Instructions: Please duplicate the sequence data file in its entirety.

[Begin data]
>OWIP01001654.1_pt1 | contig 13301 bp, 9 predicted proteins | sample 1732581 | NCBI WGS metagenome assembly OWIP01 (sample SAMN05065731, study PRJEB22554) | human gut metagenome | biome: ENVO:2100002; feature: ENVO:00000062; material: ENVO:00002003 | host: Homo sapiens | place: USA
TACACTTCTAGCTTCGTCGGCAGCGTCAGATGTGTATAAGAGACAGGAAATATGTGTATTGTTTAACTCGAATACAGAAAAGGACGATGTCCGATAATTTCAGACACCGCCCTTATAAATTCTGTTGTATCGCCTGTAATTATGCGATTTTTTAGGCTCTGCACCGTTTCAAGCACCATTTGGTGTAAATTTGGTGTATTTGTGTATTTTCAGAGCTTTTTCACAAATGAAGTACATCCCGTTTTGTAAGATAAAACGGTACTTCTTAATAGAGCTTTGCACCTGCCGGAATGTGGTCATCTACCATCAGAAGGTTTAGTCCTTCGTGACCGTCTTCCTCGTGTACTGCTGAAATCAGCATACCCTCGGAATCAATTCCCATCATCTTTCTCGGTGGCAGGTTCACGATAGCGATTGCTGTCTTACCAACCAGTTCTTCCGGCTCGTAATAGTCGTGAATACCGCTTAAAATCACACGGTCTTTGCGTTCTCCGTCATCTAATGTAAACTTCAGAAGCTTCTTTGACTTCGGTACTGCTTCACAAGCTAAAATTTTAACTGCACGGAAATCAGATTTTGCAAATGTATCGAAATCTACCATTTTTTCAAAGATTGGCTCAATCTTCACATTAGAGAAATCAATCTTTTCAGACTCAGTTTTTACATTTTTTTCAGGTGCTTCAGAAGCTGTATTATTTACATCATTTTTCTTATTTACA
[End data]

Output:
>OWIP01001654.1_pt1 | contig 13301 bp, 9 predicted proteins | sample 1732581 | NCBI WGS metagenome assembly OWIP01 (sample SAMN05065731, study PRJEB22554) | human gut metagenome | biome: ENVO:2100002; feature: ENVO:00000062; material: ENVO:00002003 | host: Homo sapiens | place: USA
TACACTTCTAGCTTCGTCGGCAGCGTCAGATGTGTATAAGAGACAGGAAATATGTGTATTGTTTAACTCGAATACAGAAAAGGACGATGTCCGATAATTTCAGACACCGCCCTTATAAATTCTGTTGTATCGCCTGTAATTATGCGATTTTTTAGGCTCTGCACCGTTTCAAGCACCATTTGGTGTAAATTTGGTGTATTTGTGTATTTTCAGAGCTTTTTCACAAATGAAGTACATCCCGTTTTGTAAGATAAAACGGTACTTCTTAATAGAGCTTTGCACCTGCCGGAATGTGGTCATCTACCATCAGAAGGTTTAGTCCTTCGTGACCGTCTTCCTCGTGTACTGCTGAAATCAGCATACCCTCGGAATCAATTCCCATCATCTTTCTCGGTGGCAGGTTCACGATAGCGATTGCTGTCTTACCAACCAGTTCTTCCGGCTCGTAATAGTCGTGAATACCGCTTAAAATCACACGGTCTTTGCGTTCTCCGTCATCTAATGTAAACTTCAGAAGCTTCTTTGACTTCGGTACTGCTTCACAAGCTAAAATTTTAACTGCACGGAAATCAGATTTTGCAAATGTATCGAAATCTACCATTTTTTCAAAGATTGGCTCAATCTTCACATTAGAGAAATCAATCTTTTCAGACTCAGTTTTTACATTTTTTTCAGGTGCTTCAGAAGCTGTATTATTTACATCATTTTTCTTATTTACA